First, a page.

The Nigerian Government is planning to use long-running air carrier Aero Contractors as the business model for future growth in the country’s aviation sector and use it as a case study for other carriers to follow. The state entity, now known simply as Aero, was formed in 1959 and operates a mix of helicopter and fixed wing domestic and international scheduled passenger services, as well as air charter and third party aircraft operations, largely in support of Nigeria's extensive oil and gas industry.
The business is currently mid way through a major restructuring programme after Asset Management Corporation of Nigeria (AMCON), an arm of the Federal Government of Nigeria, acquired a 60 per cent shareholding in the business from its former outright shareholder, the Ibru family.
“AMCON is looking to revitalize and restructure different organisations across Nigeria and we are the first of the airline’s they have approached as in their eyes the assets of Aero are worth preserving after 52 years of existence,” Hugh Fraser, Chief Executive Officer of Aero confirmed to The HUB during the recent Routes Africa forum in Kampala, Uganda.
The Britain was recently appointed to the position after holding the role of Chief Operating Officer at the Egyptian operation of low-cost carrier Air Arabia. Prior to that he had held the Chief Executive Officer’s position at Air Uganda and had been Commercial Director at Kenya Airways, affording him an excellent view on the aviation business in Africa.
“I am there to help with the restructuring and turnaround programme and lead it moving forward,” explained Fraser. “From what I can see Nigeria still has massive opportunities in forms of aviation from commercial airlines via helicopters to private jets and Aero is in all of those sectors so it is well placed for development.”
If you were to go back five to ten years Aero was one of the dominant carriers across West Africa serving multiple city pairs but its network has been reduced to mainly serving the Nigerian domestic market with Accra, Ghana and Douala, Cameroon its only international destinations. “The opportunities are still there for the carrier,” explained Fraser, “because sadly there have been too many failures in aviation in the region.”
At this early stage in the restructuring it is unclear what involvement the Nigerian Government will take in the overall management of Aero and if they will seek to be involved on a day-to-day basis or leave the management team with a free-hand in the running of the business. But, Fraser is concerned that other issues could derail the project to return Aero to profitability.
“One of the major issues is we are not entirely in control of infrastructure. The costs of using airports within Nigeria and West Africa vary enormously and there are indications that some of them are going to put their prices up dramatically and these cost factors are not within our control,” he said. Although the carrier has “fairly unrestricted access to most of the markets in the area,” Fraser said the fact that some airports in West Africa have very, very high taxes will play a key role in the development of the carrier. “Those charges are a factor that affects the viability of operations in the region,” he said.
Fraser has only been in the position as CEO of Aero for one month but he is already looking at the carrier’s fleet composition as part of the revised business plan. “It is really early days but at the moment I am looking at the ownership of the aircraft, the leases that we have and how expensive it would be to replace our current fleet,” he said. “We own about one third of our aircraft. They are Boeing 737-500s and -400s - past generation aircraft - so we have plans eventually once funding comes through to change and modernize our fleet.”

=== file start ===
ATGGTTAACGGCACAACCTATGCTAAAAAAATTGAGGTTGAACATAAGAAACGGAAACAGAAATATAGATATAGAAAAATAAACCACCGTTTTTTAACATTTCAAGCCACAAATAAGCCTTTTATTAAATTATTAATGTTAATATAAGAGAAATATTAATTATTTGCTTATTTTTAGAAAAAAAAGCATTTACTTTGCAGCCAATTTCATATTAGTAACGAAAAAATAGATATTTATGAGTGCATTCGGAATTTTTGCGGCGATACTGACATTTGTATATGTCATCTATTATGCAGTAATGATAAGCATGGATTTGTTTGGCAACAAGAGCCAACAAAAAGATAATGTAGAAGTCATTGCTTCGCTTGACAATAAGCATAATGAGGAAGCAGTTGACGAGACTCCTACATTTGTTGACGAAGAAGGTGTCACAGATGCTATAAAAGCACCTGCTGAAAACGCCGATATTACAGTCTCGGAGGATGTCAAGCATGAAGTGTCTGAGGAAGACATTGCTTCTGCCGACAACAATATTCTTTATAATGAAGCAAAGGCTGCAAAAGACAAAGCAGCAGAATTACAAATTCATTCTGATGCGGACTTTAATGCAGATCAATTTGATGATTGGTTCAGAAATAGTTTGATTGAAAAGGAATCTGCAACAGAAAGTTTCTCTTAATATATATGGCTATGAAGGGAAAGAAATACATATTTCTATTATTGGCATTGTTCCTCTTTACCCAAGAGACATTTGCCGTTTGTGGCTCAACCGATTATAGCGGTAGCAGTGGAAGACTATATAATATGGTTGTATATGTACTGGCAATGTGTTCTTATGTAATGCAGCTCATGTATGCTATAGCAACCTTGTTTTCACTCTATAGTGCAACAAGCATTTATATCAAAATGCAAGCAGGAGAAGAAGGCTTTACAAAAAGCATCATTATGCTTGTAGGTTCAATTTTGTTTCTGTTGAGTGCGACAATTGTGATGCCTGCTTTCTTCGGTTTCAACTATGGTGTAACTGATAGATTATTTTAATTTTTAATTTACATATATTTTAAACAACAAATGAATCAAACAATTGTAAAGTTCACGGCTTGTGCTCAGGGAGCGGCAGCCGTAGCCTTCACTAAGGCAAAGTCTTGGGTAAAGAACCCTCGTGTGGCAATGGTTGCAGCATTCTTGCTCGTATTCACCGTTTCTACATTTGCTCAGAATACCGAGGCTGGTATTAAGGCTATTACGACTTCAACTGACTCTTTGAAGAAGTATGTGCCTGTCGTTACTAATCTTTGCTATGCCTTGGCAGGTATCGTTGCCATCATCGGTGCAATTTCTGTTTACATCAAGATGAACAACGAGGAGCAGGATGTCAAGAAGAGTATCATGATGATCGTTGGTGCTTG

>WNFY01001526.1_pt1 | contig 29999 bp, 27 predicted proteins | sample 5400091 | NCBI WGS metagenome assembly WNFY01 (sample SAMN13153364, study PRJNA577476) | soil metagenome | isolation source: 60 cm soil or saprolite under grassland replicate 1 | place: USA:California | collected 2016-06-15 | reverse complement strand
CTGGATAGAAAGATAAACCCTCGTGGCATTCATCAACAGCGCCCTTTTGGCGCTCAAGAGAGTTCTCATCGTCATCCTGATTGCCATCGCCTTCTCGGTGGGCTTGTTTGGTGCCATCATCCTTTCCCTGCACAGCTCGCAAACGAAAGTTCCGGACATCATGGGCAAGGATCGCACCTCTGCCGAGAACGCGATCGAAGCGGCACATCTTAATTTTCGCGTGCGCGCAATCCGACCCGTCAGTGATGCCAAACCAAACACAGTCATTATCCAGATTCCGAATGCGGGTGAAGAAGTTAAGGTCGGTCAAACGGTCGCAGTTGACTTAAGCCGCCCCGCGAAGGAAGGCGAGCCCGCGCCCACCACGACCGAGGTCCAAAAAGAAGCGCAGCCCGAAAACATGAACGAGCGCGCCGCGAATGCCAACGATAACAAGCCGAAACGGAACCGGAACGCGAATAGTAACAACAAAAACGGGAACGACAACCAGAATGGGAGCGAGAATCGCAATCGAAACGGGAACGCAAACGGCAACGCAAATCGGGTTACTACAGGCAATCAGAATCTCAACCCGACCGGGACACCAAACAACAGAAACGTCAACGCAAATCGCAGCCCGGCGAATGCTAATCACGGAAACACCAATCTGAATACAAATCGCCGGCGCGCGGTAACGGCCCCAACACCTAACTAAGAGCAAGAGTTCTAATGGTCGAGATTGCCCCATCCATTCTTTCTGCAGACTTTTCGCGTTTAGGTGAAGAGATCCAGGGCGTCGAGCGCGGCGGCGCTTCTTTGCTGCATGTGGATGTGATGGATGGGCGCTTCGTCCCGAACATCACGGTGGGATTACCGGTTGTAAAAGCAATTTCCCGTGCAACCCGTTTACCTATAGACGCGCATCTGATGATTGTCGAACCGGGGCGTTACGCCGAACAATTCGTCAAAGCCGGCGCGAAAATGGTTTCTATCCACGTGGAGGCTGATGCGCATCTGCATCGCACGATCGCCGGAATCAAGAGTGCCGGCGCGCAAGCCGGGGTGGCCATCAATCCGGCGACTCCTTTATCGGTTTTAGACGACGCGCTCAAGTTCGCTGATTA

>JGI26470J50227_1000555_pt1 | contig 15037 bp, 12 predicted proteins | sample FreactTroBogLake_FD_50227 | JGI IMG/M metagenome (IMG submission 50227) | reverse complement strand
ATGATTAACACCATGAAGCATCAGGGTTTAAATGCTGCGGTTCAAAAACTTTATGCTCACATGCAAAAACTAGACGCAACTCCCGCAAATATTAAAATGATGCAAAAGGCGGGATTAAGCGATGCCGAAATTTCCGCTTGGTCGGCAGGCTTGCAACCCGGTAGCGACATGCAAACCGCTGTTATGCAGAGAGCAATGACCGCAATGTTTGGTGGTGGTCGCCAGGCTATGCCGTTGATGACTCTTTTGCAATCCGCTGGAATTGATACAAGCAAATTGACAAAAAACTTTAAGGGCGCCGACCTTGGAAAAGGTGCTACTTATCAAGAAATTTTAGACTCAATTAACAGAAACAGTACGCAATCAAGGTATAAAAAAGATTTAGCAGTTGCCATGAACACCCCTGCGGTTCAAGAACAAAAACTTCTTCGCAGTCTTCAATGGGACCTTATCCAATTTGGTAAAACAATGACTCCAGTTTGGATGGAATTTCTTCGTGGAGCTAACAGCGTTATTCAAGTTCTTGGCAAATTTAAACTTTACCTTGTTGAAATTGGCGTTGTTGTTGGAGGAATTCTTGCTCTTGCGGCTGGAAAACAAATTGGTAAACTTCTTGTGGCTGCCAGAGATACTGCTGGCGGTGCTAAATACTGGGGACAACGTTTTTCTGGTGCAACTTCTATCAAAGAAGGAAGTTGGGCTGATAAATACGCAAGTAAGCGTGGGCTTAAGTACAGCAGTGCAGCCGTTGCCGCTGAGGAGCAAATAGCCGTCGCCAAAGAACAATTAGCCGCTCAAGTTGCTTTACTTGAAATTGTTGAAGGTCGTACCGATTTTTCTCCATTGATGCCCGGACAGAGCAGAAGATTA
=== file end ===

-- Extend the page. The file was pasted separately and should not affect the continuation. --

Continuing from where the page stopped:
Alongside the 737s, Aero also operates two Bombardier Dash 8-Q400s and Fraser believes that the carrier should focus at aircraft around the 100-seat configuration to support its new strategy. Although the domestic market remains core to the carrier’s activities, Aero has “ambitions to become a regional carrier” according to Fraser and adding to its current routes to Cameroon and Ghana from Lagos. To serve such routes the market demand is for “smaller aircraft with multiple frequencies,” said Fraser. “To open secondary routes we would ideally need aircraft between 50-seats and 130-seats,” he added.
The Nigerian market is constantly adapting with new entrants and failures and air service management company fastjet recently revealed plans to expand into Nigeria in partnership with start-up carrier Red1 Airways. Does Fraser feel threatened? “No, I never ever fear new entrants,” he said. “It is still early days with fastjet and we will not get a full view of its proposed operational plans until we know what aircraft type it will deploy.” And if the carrier sticks with the model developed in Tanzania it would restrict its operations in Nigeria, said Fraser. “The Airbus A319 is a fairly large aircraft to be profitable on the network within Nigeria and where they could operate would be fairly constrained,” he added.
The revitalised Aero will hope to further stimulate air travel in Nigeria, a market that has tremendous opportunities for development. According to Fraser just three to five per cent of the country’s total population of 135 million passengers (unofficial estimates suggest the population could be as high as 170 million) currently fly and safe and reliable air services can help finally enable more citizens to take to the air in the future.
In our exclusive video interview from Routes Africa, Hugh Fraser, explains how Aero becoming registered under IATA's Operational Safety Audit (IOSA) programme will support its future operational plans.